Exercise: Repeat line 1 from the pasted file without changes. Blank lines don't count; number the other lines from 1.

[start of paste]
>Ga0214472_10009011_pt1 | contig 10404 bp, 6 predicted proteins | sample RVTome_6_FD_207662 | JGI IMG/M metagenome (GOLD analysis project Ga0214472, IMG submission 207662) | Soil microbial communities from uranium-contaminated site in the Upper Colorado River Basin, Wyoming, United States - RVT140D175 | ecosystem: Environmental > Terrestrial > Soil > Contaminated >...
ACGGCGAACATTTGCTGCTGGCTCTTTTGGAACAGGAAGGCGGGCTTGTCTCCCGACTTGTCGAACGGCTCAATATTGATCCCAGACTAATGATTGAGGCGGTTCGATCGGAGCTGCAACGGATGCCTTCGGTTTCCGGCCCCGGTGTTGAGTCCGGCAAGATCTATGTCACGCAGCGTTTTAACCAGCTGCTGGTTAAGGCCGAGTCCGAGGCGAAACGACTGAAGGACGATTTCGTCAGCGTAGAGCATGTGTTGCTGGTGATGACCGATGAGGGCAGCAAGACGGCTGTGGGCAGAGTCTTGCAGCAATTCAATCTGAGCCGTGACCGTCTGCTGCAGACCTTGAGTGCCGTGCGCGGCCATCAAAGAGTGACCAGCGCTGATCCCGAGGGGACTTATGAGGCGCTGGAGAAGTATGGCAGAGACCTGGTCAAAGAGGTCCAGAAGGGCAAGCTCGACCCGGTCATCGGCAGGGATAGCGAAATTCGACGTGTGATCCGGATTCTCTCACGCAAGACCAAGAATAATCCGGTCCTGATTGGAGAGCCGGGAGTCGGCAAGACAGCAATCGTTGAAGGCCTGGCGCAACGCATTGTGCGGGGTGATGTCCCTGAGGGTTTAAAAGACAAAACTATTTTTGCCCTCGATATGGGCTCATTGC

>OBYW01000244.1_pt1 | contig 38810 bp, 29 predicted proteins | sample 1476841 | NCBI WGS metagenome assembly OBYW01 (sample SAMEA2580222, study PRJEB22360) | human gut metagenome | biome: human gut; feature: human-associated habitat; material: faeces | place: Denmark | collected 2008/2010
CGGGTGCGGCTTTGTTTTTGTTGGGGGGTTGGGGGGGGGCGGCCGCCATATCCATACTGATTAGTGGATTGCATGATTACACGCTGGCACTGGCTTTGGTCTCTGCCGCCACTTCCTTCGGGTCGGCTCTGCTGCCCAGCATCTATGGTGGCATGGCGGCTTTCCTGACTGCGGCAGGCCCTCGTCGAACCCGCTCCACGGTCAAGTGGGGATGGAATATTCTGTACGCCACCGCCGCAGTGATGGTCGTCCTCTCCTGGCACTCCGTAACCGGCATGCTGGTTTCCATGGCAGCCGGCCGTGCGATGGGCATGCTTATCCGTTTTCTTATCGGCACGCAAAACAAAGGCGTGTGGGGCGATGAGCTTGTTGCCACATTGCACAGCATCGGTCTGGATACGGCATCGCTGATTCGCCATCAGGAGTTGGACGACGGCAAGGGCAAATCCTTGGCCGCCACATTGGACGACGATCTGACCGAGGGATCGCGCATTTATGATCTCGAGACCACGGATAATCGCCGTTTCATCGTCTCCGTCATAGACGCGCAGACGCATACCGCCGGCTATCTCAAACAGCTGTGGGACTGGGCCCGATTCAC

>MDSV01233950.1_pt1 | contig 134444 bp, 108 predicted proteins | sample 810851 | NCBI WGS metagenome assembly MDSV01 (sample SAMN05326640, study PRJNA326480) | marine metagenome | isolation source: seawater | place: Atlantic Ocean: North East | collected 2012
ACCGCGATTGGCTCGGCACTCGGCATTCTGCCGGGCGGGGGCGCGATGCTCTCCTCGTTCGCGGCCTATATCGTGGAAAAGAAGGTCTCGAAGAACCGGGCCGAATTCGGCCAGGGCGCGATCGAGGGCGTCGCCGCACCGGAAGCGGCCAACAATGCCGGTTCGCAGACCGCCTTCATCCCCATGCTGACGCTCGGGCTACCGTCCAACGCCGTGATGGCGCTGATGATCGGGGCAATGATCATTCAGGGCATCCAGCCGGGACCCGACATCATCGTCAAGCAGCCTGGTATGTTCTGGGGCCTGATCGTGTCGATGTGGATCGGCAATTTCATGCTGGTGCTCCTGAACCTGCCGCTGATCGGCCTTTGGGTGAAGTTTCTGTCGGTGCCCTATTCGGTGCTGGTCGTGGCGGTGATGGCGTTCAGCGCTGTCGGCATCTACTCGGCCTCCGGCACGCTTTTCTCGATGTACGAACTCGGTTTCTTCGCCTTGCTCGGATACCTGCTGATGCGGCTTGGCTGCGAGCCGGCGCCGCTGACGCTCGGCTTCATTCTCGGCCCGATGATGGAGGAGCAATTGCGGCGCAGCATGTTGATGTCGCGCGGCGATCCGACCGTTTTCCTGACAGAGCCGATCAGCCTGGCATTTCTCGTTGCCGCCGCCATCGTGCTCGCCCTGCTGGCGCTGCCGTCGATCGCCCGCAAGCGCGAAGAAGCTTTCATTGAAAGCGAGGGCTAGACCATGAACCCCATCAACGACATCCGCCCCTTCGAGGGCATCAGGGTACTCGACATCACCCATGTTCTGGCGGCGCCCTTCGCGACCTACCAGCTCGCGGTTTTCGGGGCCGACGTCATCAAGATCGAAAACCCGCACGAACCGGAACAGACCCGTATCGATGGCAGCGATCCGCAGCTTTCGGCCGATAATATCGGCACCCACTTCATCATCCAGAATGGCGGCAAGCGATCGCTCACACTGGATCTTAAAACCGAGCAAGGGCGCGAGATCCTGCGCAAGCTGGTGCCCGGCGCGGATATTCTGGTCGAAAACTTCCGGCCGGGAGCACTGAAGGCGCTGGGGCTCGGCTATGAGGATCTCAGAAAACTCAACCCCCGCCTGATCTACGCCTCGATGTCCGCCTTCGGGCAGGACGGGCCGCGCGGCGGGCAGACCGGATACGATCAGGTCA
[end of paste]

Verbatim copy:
>Ga0214472_10009011_pt1 | contig 10404 bp, 6 predicted proteins | sample RVTome_6_FD_207662 | JGI IMG/M metagenome (GOLD analysis project Ga0214472, IMG submission 207662) | Soil microbial communities from uranium-contaminated site in the Upper Colorado River Basin, Wyoming, United States - RVT140D175 | ecosystem: Environmental > Terrestrial > Soil > Contaminated >...